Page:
June 29 (Bloomberg) -- Jon Corzine, former chief executive of bankrupt futures brokerage MF Global Holdings Ltd., has said he never ordered any misuse of customer funds to help his firm stay afloat as it dealt with margin calls on bad bets.
For the Commodity Futures Trading Commission, which said yesterday that Corzine “bears responsibility for MF Global’s unlawful acts,” that defense is irrelevant.
The CFTC sued Corzine, 66, yesterday for failing to oversee the company properly while it spiraled toward failure in 2011 as $1.6 billion in customer funds went missing. The CFTC alleged he did nothing about inadequate controls over misuse of customer funds, that he was aware of the firm’s extreme shortage of cash and that he didn’t ask any questions about where the money was coming from to make transfers he ordered.
“That’s what all of this is about,” said Gary DeWaal, who served as general counsel for Newedge Group SA, one of the largest futures brokerages, for 17 years before starting his own consulting firm. “There was a gas smell at MF Global, and no one checked the stove.”
In effect, the CFTC claims in its complaint that the one who truly knew what the gas smell was about was Edith O’Brien, MF Global’s former assistant treasurer. Her job was to move client assets between the firm’s accounts as needed.
Unlike O’Brien, who Corzine ordered to move funds to cover an overdraft to JPMorgan Chase & Co., Corzine didn’t invoke his Fifth Amendment right to remain silent.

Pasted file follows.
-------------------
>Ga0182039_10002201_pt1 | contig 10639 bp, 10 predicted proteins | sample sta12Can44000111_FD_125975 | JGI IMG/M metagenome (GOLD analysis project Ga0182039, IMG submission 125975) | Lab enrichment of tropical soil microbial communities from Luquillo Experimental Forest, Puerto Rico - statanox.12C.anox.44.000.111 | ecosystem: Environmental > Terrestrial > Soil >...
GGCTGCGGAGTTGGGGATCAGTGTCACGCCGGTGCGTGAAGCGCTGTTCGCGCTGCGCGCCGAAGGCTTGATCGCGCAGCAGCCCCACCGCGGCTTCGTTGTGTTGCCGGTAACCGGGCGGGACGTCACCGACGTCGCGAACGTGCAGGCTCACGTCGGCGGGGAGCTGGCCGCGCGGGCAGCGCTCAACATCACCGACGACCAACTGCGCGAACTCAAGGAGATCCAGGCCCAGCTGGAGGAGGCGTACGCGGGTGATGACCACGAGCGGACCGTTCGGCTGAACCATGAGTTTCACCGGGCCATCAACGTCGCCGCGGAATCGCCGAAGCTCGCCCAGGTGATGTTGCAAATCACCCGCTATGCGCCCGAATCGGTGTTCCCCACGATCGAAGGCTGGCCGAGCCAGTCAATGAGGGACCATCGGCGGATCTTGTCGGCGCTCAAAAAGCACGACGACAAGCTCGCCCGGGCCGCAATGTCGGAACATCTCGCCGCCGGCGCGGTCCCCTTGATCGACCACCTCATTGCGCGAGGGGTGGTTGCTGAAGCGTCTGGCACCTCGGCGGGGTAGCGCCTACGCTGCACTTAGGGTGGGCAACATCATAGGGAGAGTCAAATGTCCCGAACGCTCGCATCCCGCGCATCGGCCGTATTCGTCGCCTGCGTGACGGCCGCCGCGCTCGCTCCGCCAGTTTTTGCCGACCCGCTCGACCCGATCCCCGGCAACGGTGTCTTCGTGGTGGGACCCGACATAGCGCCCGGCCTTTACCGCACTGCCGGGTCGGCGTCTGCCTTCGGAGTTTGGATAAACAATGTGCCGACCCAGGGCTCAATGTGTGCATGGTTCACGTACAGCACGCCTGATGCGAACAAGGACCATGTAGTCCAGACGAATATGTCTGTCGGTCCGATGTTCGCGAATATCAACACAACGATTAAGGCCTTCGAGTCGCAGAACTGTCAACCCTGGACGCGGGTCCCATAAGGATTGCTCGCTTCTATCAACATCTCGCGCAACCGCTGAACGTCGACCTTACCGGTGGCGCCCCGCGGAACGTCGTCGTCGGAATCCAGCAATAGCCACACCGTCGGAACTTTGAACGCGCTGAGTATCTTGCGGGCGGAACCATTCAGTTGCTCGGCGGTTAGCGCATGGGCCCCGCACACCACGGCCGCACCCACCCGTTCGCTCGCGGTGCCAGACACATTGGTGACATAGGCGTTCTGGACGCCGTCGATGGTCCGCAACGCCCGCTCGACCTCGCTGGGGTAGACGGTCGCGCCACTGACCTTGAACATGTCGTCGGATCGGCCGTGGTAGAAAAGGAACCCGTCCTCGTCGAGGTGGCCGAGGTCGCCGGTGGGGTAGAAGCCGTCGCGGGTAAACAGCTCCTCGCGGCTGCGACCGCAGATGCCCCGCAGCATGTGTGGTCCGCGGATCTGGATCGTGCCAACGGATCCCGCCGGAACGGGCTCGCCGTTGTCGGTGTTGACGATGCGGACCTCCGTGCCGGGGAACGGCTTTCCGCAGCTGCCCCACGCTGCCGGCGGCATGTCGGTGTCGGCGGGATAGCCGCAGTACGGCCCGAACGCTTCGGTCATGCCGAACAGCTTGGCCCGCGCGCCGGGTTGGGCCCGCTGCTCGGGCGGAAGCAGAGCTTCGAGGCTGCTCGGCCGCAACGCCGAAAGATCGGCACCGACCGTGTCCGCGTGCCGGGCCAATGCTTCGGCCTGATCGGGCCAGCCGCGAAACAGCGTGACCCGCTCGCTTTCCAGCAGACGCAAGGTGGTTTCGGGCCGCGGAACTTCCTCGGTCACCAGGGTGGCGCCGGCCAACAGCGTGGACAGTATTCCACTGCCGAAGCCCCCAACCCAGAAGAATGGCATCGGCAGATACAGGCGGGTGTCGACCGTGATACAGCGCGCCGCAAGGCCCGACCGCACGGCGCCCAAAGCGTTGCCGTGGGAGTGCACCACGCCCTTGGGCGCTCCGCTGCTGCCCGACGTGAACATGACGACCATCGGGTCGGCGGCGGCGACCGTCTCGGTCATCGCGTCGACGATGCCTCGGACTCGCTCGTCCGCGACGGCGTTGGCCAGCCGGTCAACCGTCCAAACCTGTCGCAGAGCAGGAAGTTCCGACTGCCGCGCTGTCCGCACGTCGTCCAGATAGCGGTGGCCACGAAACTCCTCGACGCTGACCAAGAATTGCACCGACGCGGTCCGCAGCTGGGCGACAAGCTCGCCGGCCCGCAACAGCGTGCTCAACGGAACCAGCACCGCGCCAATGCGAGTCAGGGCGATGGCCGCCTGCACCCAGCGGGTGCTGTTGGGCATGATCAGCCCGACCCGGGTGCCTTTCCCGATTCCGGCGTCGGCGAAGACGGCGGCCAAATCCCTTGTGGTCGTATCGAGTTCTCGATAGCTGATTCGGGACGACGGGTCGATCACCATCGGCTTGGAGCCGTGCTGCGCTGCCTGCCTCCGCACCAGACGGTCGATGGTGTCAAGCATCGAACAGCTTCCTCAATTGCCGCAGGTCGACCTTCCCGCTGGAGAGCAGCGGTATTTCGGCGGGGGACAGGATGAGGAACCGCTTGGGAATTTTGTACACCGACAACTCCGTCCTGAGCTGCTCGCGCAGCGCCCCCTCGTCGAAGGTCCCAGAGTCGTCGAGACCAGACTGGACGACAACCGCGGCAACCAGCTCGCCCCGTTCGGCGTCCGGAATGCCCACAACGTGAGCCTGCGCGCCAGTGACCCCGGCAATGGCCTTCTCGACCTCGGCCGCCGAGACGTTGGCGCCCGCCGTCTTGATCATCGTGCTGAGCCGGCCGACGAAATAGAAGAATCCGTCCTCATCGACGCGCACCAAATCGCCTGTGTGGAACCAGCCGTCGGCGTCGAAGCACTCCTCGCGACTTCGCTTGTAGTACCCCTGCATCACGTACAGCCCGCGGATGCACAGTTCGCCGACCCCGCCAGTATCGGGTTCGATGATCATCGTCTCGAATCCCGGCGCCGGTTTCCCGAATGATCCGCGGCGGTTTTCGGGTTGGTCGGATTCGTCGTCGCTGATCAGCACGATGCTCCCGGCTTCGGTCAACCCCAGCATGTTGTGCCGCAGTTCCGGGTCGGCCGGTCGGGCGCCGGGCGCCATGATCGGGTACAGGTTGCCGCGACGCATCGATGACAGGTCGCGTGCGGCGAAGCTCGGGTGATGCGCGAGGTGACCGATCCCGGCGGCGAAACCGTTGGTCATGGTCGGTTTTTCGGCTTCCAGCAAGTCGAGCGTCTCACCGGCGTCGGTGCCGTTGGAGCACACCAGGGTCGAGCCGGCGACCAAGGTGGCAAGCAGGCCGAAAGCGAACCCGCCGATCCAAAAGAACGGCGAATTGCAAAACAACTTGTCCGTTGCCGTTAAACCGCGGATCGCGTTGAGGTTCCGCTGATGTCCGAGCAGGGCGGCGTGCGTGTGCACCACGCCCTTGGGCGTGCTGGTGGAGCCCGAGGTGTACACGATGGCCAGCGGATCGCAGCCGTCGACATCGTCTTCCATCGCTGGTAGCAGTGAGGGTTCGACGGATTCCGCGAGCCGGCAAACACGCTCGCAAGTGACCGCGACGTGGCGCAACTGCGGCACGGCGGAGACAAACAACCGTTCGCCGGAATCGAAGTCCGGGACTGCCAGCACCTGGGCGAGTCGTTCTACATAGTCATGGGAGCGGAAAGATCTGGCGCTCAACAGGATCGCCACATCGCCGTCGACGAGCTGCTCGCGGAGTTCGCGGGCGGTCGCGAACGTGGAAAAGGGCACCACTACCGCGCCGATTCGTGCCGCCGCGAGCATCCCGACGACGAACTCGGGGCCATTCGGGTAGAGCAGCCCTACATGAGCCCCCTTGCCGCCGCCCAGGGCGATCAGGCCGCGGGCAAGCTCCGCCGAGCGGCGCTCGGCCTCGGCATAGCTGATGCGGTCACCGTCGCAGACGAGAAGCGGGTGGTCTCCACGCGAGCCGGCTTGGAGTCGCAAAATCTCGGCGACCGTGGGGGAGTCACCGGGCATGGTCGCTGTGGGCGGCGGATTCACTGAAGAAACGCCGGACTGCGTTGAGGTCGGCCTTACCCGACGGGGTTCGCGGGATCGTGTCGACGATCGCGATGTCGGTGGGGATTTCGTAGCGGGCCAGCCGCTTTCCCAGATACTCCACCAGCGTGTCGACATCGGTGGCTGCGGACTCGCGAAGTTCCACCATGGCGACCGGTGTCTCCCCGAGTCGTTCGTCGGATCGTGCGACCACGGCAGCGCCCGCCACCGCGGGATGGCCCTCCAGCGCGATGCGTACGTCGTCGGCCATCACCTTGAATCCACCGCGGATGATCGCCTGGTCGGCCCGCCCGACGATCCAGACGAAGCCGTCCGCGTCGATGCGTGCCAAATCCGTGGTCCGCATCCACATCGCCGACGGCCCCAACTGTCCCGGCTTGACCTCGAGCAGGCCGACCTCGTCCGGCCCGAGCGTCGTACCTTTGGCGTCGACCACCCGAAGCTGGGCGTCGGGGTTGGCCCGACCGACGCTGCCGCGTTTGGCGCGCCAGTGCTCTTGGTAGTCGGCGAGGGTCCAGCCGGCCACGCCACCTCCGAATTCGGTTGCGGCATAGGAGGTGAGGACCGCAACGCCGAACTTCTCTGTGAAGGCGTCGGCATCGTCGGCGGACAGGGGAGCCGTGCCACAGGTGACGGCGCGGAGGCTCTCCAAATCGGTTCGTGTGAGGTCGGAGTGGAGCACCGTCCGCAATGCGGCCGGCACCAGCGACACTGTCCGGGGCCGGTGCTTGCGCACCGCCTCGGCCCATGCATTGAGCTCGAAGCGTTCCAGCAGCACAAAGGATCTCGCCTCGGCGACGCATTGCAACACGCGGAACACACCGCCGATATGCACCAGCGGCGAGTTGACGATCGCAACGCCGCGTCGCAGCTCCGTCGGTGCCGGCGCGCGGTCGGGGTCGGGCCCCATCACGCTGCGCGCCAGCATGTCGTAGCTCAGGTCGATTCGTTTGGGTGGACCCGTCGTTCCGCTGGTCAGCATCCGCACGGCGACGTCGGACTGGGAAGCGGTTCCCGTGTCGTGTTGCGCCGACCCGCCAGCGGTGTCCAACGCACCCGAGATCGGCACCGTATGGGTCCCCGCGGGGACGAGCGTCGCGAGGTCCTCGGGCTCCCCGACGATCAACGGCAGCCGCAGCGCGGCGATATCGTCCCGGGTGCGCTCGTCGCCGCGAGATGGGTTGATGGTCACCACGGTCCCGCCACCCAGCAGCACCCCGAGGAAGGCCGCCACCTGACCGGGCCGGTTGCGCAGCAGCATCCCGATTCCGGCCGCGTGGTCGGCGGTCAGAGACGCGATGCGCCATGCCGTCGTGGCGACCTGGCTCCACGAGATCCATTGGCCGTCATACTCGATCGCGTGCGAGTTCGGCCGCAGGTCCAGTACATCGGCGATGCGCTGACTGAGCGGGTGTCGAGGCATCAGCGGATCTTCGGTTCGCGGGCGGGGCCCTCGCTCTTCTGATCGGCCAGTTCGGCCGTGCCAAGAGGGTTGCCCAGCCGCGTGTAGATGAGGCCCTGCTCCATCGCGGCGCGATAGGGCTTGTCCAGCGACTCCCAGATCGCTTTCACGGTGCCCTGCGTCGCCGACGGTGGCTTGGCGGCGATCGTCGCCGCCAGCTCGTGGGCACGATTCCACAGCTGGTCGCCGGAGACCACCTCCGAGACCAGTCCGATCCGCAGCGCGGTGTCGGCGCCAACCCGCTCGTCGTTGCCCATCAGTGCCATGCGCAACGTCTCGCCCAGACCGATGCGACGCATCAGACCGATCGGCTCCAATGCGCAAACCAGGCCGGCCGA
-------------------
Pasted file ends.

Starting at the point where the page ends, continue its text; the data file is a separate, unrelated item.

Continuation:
Corzine testified to Congress under subpoena and under oath that he asked for overdrafts with JPMorgan to be corrected, and that he never gave any instruction to misuse customer funds. He also said he didn’t believe anything he said could reasonably have been interpreted as an instruction to misuse customer funds.
“I certainly would never intend to direct or have segregated funds moved” Corzine, a former Democratic senator and New Jersey governor, said Dec. 8 before the House Agricultural Committee.
“I simply do not know where the money is, or why the accounts have not been reconciled to date,” Corzine said. He also said he was “stunned” when he learned that the company couldn’t account for hundreds of millions of dollars.
The agency doesn’t claim O’Brien told Corzine directly that she used customer money for the brokerage’s business needs, a violation of the Commodity Exchange Act. Instead, it repeatedly says Corzine never asked any questions about how she was doing what he ordered her to do.
Take the episode of the JPMorgan overdraft. JPMorgan, one of MF Global’s clearing banks, notified the futures brokerage on Oct. 28, three days before its bankruptcy filing, of an overdraft in its accounts, the complaint alleges. Before JPMorgan would help MF Global sell assets to raise cash, it required the firm to erase the overdraft, the complaint said.
Corzine told O’Brien to transfer a needed $175 million payment, saying “it was ‘the most important thing she can get done that day,” according to the complaint. “Corzine asked no questions to ascertain how O’Brien would find funds to pay for the overdrafts, notwithstanding his knowledge of the firm’s extremely limited sources of cash,” the complaint states.